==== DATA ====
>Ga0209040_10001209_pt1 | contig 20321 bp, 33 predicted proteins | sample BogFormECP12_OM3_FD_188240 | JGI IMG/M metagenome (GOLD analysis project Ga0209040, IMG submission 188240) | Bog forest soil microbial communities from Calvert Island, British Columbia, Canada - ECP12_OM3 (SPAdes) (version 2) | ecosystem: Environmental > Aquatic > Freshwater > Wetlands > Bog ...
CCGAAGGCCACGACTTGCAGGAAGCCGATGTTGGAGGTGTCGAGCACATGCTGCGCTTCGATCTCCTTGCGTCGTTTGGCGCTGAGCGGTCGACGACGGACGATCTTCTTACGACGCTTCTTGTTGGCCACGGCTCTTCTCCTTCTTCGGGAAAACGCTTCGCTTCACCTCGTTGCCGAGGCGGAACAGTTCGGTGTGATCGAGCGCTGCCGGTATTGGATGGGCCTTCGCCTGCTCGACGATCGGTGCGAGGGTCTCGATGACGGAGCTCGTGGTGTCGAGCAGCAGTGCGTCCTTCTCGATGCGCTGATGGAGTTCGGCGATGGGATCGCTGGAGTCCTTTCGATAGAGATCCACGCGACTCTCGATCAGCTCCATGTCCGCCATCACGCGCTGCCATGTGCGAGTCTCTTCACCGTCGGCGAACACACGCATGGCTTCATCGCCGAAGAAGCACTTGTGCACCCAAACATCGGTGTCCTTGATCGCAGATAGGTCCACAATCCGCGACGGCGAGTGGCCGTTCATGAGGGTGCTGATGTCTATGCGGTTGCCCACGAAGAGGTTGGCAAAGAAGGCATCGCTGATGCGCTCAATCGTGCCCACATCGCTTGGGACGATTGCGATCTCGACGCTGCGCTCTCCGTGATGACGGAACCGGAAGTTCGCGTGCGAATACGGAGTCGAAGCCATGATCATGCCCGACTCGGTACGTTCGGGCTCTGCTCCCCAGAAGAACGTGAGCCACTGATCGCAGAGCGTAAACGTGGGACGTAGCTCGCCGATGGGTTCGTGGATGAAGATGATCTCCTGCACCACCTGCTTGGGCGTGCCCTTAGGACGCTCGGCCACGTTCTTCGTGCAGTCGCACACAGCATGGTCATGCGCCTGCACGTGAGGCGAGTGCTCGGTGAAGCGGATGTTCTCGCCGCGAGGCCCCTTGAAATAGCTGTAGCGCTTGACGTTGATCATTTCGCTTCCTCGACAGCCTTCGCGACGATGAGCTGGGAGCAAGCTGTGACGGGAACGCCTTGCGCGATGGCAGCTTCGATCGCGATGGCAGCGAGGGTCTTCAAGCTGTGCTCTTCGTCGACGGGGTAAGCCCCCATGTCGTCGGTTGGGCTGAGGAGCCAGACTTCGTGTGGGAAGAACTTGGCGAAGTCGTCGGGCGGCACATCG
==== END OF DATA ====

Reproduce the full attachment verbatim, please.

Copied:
>Ga0209040_10001209_pt1 | contig 20321 bp, 33 predicted proteins | sample BogFormECP12_OM3_FD_188240 | JGI IMG/M metagenome (GOLD analysis project Ga0209040, IMG submission 188240) | Bog forest soil microbial communities from Calvert Island, British Columbia, Canada - ECP12_OM3 (SPAdes) (version 2) | ecosystem: Environmental > Aquatic > Freshwater > Wetlands > Bog ...
CCGAAGGCCACGACTTGCAGGAAGCCGATGTTGGAGGTGTCGAGCACATGCTGCGCTTCGATCTCCTTGCGTCGTTTGGCGCTGAGCGGTCGACGACGGACGATCTTCTTACGACGCTTCTTGTTGGCCACGGCTCTTCTCCTTCTTCGGGAAAACGCTTCGCTTCACCTCGTTGCCGAGGCGGAACAGTTCGGTGTGATCGAGCGCTGCCGGTATTGGATGGGCCTTCGCCTGCTCGACGATCGGTGCGAGGGTCTCGATGACGGAGCTCGTGGTGTCGAGCAGCAGTGCGTCCTTCTCGATGCGCTGATGGAGTTCGGCGATGGGATCGCTGGAGTCCTTTCGATAGAGATCCACGCGACTCTCGATCAGCTCCATGTCCGCCATCACGCGCTGCCATGTGCGAGTCTCTTCACCGTCGGCGAACACACGCATGGCTTCATCGCCGAAGAAGCACTTGTGCACCCAAACATCGGTGTCCTTGATCGCAGATAGGTCCACAATCCGCGACGGCGAGTGGCCGTTCATGAGGGTGCTGATGTCTATGCGGTTGCCCACGAAGAGGTTGGCAAAGAAGGCATCGCTGATGCGCTCAATCGTGCCCACATCGCTTGGGACGATTGCGATCTCGACGCTGCGCTCTCCGTGATGACGGAACCGGAAGTTCGCGTGCGAATACGGAGTCGAAGCCATGATCATGCCCGACTCGGTACGTTCGGGCTCTGCTCCCCAGAAGAACGTGAGCCACTGATCGCAGAGCGTAAACGTGGGACGTAGCTCGCCGATGGGTTCGTGGATGAAGATGATCTCCTGCACCACCTGCTTGGGCGTGCCCTTAGGACGCTCGGCCACGTTCTTCGTGCAGTCGCACACAGCATGGTCATGCGCCTGCACGTGAGGCGAGTGCTCGGTGAAGCGGATGTTCTCGCCGCGAGGCCCCTTGAAATAGCTGTAGCGCTTGACGTTGATCATTTCGCTTCCTCGACAGCCTTCGCGACGATGAGCTGGGAGCAAGCTGTGACGGGAACGCCTTGCGCGATGGCAGCTTCGATCGCGATGGCAGCGAGGGTCTTCAAGCTGTGCTCTTCGTCGACGGGGTAAGCCCCCATGTCGTCGGTTGGGCTGAGGAGCCAGACTTCGTGTGGGAAGAACTTGGCGAAGTCGTCGGGCGGCACATCG